Liam Hemsworth as David reminded me of Reb, the real man on whom the character in my book REBEL was based.  I know it sounds unbelievable, how David and Reb, one American and the other a Filipino, could actually be mirror image of each other.  However, the full beard, the uncut uncombed hair, the deep set eyes would have made them identical in black and white where skin color didn’t show.

   Reb was stocky like David, not tall and skinny but not overly muscular.  David spoke like Reb, with calculated words and manly tone that gets attention without trying.  The dusty, worn-out, 1800's fashion trousers of the western film incredibly matched Reb's dusty, worn-out loose blue jeans he wore in 1969.

   The way David walked, the way he moved, the way he hid in the bushes, the way he fought a fist fight, the way he taught his wife Mirasol fire a gun and the hurt in his eyes when she turned against him, were all reminders of Reb.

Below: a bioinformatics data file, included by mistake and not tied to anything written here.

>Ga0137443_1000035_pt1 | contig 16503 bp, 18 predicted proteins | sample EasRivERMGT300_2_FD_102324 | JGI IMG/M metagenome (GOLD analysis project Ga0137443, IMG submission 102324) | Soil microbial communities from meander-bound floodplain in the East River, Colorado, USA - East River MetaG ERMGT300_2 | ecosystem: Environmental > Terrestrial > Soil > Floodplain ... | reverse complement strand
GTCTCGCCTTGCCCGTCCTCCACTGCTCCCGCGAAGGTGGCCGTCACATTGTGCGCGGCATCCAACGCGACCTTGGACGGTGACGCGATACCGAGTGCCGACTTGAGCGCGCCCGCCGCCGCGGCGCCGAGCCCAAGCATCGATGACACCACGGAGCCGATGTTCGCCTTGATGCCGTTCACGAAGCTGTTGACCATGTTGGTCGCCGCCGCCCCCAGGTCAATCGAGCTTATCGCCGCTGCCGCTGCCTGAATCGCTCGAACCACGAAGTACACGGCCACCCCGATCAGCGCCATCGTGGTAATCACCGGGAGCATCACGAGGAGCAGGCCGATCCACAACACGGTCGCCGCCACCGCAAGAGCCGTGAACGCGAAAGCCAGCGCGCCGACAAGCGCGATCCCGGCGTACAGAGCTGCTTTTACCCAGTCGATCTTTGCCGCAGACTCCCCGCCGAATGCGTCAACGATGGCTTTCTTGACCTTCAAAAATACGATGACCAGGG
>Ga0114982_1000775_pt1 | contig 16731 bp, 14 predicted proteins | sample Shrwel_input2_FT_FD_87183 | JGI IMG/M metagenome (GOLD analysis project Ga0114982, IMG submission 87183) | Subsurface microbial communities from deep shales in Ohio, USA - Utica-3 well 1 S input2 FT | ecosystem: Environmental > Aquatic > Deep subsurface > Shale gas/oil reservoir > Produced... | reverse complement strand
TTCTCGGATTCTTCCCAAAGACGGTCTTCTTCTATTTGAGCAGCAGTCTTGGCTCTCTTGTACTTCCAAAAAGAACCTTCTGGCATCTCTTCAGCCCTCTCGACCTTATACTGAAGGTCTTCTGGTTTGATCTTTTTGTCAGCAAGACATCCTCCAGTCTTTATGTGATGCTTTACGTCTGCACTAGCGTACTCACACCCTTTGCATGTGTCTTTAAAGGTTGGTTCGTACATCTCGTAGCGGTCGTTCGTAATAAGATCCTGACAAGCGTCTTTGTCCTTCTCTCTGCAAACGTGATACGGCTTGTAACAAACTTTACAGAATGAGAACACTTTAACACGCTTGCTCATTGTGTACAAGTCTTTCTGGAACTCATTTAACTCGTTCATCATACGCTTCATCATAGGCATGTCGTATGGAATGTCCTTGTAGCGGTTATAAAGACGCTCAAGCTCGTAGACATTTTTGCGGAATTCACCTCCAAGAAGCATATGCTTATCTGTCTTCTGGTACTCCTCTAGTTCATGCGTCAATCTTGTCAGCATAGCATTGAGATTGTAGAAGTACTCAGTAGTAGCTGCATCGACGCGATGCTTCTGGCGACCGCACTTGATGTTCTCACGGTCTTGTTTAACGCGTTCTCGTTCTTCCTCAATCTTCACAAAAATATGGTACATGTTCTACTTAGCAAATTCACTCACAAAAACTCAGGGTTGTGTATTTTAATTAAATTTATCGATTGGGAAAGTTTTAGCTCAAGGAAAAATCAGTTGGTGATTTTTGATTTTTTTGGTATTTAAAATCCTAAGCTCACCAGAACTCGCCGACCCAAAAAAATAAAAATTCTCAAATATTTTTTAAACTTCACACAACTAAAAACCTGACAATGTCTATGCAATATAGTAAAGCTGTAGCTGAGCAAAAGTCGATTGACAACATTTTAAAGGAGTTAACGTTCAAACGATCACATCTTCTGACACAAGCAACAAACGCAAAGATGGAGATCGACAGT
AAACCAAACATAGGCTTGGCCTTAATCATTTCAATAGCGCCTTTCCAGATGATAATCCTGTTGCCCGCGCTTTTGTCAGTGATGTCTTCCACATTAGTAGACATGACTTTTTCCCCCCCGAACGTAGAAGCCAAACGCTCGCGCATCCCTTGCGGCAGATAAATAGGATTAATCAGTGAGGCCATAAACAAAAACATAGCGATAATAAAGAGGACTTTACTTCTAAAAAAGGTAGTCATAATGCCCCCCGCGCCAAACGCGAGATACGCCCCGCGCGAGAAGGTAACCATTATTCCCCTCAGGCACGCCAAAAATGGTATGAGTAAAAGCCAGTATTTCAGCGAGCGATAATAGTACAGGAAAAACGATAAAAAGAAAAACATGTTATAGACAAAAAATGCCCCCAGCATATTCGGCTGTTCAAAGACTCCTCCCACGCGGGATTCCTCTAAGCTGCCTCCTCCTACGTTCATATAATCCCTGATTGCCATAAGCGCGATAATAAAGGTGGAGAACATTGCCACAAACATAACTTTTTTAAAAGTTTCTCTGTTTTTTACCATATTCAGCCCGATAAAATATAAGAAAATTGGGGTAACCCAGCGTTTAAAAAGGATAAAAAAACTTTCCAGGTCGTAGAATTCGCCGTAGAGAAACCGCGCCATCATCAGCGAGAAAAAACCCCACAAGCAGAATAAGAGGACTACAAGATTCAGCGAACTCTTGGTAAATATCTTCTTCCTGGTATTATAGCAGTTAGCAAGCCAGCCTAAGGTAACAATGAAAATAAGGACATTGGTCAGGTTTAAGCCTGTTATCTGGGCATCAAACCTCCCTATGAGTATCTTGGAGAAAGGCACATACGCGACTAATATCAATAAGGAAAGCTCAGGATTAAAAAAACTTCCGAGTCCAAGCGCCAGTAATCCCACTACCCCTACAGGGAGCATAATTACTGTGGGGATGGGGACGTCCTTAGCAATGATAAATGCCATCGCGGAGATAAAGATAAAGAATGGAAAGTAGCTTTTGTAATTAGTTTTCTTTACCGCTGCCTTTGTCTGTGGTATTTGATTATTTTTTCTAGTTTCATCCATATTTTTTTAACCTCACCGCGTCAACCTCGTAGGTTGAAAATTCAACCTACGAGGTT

Reb didn’t wear a western gun holster like David.  He tucked his 45 caliber in his back.  He didn’t ride a horse but rode a 1000cc motorcycle.  David shoots on his horse.  Reb shot at his target with his right hand while his left held the motorcycle handlebar.

   When I was writing the book Rebel I failed to describe Reb more accurately for lack of an existing photograph of him.  After I saw the movie The Duel, I realized the book does not do him justice.  Now I realize he's a Filipino Liam Hemsworth I let slip away.  My regret went a notch higher.